Joy Covey, Amazon CFO During IPO, Dies in Bicycling Crash at 50
Joy Covey, who helped take Amazon (AMZN).com Inc. public as the Internet retailer’s chief financial officer, has died. She was 50.
She died on Sept. 18 after colliding with a minivan while riding her bicycle downhill on Skyline Boulevard, near Portola Valley, California, according to Art Montiel, public information officer at the California Highway Patrol in Redwood City. She was pronounced dead at the scene. The San Mateo County Coroner’s Office confirmed her identity. Covey, who lived in Woodside, California, was wearing a helmet, Montiel said.
At Amazon, which she joined in December 1996, she served as CFO, then chief strategy officer, in the pioneering days of Internet retailing. Her tasks included persuading investors to be patient as Amazon endured money-losing years on its way to becoming the dominant online seller, according to a 1999 Wall Street Journal story.
“Except on an occasional basis when it is critical for me to deal with Wall Street, she makes it possible for me to spend a lot more of my time on the customer experience,” Amazon founder and Chief Executive Officer Jeff Bezos said of Covey, according to the article. “But her job is not only in the CFO capacity, but somewhat broader and deeper in communicating our message to investors, which is so important to our future.”
Amazon went public on May 14, 1997, with an initial public offering price of $18. Shares closed yesterday at a record $312.06.
In 1999, Fortune magazine named Covey on a list of the 50 most powerful women. “As CFO, her feat was convincing Wall Street that a profitless company was worth $22 billion,” the magazine wrote.
In a 2002 interview with the Harvard Law Bulletin, Covey recalled of her Amazon years, “Our view was that most companies depart from their best long-term business thinking in order to please Wall Street. And they often do things that are not in the best long-term interest of the business because they’re under pressure from investors for short-term results.”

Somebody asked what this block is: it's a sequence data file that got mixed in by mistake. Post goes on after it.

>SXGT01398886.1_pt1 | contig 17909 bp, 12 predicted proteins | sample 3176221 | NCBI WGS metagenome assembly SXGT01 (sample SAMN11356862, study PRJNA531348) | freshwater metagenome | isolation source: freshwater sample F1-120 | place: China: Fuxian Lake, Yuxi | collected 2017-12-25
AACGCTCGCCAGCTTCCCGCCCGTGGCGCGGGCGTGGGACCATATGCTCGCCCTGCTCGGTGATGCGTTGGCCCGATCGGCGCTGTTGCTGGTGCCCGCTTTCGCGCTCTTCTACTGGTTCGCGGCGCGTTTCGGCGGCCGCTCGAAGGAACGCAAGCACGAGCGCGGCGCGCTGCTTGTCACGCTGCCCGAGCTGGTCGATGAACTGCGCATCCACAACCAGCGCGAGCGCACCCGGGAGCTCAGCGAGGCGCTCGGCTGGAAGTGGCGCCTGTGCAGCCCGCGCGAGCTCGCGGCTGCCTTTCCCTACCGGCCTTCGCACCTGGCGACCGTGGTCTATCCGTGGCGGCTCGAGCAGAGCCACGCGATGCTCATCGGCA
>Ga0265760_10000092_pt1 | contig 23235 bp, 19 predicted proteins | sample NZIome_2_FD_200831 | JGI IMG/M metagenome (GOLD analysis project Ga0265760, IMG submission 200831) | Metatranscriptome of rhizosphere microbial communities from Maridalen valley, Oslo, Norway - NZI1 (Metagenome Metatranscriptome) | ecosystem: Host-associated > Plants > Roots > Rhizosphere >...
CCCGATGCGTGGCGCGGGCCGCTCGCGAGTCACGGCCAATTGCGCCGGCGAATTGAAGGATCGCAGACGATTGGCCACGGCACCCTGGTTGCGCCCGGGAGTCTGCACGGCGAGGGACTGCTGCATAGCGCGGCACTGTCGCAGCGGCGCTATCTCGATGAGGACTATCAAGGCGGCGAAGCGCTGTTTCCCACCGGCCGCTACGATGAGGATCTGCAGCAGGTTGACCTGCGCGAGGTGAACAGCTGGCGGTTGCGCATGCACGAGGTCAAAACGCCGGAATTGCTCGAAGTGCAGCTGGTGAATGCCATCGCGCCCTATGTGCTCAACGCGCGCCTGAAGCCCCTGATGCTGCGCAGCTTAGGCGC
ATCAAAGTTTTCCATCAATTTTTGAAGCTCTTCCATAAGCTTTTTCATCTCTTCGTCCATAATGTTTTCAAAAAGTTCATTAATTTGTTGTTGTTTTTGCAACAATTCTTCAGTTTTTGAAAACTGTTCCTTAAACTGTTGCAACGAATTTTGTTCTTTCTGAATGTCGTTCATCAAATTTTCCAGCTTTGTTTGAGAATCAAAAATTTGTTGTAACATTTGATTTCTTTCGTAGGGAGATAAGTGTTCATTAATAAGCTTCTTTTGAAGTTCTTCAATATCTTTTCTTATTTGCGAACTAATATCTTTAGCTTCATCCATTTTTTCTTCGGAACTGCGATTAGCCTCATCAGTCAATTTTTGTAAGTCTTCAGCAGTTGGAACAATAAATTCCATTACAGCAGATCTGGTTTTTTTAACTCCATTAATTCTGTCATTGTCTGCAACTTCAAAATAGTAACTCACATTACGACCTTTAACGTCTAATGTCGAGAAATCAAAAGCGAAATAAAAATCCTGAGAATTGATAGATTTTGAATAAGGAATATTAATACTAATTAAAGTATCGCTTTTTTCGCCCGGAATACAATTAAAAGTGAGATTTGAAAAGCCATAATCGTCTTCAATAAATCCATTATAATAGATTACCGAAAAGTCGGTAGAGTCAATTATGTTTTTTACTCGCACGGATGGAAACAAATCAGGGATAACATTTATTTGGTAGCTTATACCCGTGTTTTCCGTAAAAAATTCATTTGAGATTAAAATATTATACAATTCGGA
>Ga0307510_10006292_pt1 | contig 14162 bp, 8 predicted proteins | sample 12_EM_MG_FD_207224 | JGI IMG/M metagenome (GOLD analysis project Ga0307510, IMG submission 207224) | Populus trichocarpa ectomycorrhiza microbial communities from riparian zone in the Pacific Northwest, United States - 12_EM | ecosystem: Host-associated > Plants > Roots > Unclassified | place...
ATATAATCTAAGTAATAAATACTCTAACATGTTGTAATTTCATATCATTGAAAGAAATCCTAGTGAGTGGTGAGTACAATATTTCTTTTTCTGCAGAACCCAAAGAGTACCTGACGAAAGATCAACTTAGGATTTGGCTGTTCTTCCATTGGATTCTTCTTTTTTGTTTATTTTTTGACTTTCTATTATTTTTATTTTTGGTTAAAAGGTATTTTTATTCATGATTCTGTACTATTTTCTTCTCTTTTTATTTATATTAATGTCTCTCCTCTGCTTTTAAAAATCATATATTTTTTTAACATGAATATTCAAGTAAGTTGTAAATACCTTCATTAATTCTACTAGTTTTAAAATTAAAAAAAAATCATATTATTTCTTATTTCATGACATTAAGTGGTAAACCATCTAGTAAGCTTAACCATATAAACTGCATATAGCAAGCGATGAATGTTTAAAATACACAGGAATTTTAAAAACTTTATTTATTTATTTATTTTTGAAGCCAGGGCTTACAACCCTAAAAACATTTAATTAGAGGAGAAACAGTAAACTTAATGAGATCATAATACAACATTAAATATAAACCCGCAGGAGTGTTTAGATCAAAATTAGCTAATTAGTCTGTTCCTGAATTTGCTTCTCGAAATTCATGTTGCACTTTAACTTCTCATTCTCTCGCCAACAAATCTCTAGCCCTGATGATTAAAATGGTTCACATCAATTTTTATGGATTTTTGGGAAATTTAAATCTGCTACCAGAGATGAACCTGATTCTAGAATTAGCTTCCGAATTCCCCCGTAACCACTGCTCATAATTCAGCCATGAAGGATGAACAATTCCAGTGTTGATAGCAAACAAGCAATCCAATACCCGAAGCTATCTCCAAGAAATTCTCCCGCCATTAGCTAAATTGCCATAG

Joy Dianne Covey was born on April 25, 1963, in Boston, the second daughter for Maurice C. Covey, a physician, and the former Joan De Vries, according to an obituary of her father, who died in 2011. She grew up in San Mateo, California.
She didn’t finish high school, moving away from home at 15 and working as a grocery clerk in Fresno, according to the Harvard interview.
She graduated in 1982 from California State University in Fresno and began her career as an accountant at Arthur Young LLP, working for clients including Denny’s restaurants, according to the Journal. She graduated from Harvard Law School’s joint J.D.-MBA program in 1989.
Following a stint at investment firm Wasserstein Perella & Co., she landed in 1991 as CFO of Digidesign Inc. in Menlo Park, California, a digital audio software maker, guiding its IPO and 1995 sale to Avid Technology Inc., according to a profile of her in Forbes magazine. She moved to Boston to work for Avid, but soon was back in Silicon Valley. When she started working at Amazon, she won permission to stay in California and commute to company headquarters in Seattle.
When she joined Amazon, it had 150 employees and $16 million in sales. As of December, the company had 88,400 employees and $61 billion in revenue.
She took a salary of less than $100,000 in favor of stock options that, as of 1999, gave her a net worth exceeding $200 million, according to Forbes magazine.
Covey moved from CFO to chief strategy officer in April 1999 and left Amazon in April 2000. She was named to JetBlue Airways Corp.’s board of directors in 2003.
More recently she was a trustee at the New York-based Natural Resources Defense Council, which called her “an active environmentalist” who “loves adventure, travel and outdoors activities, including kite surfing, skiing the steeps, and cycling.” A pilot, she transported a Mexican gray wolf from a sanctuary outside St. Louis to the woods of the U.S. Southwest and also helped rescue an orphaned grizzly cub from Alaska, according to the NRDC.
Her son, Tyler, is among her survivors.
--Steven Gittelson, Charles W. Stevens
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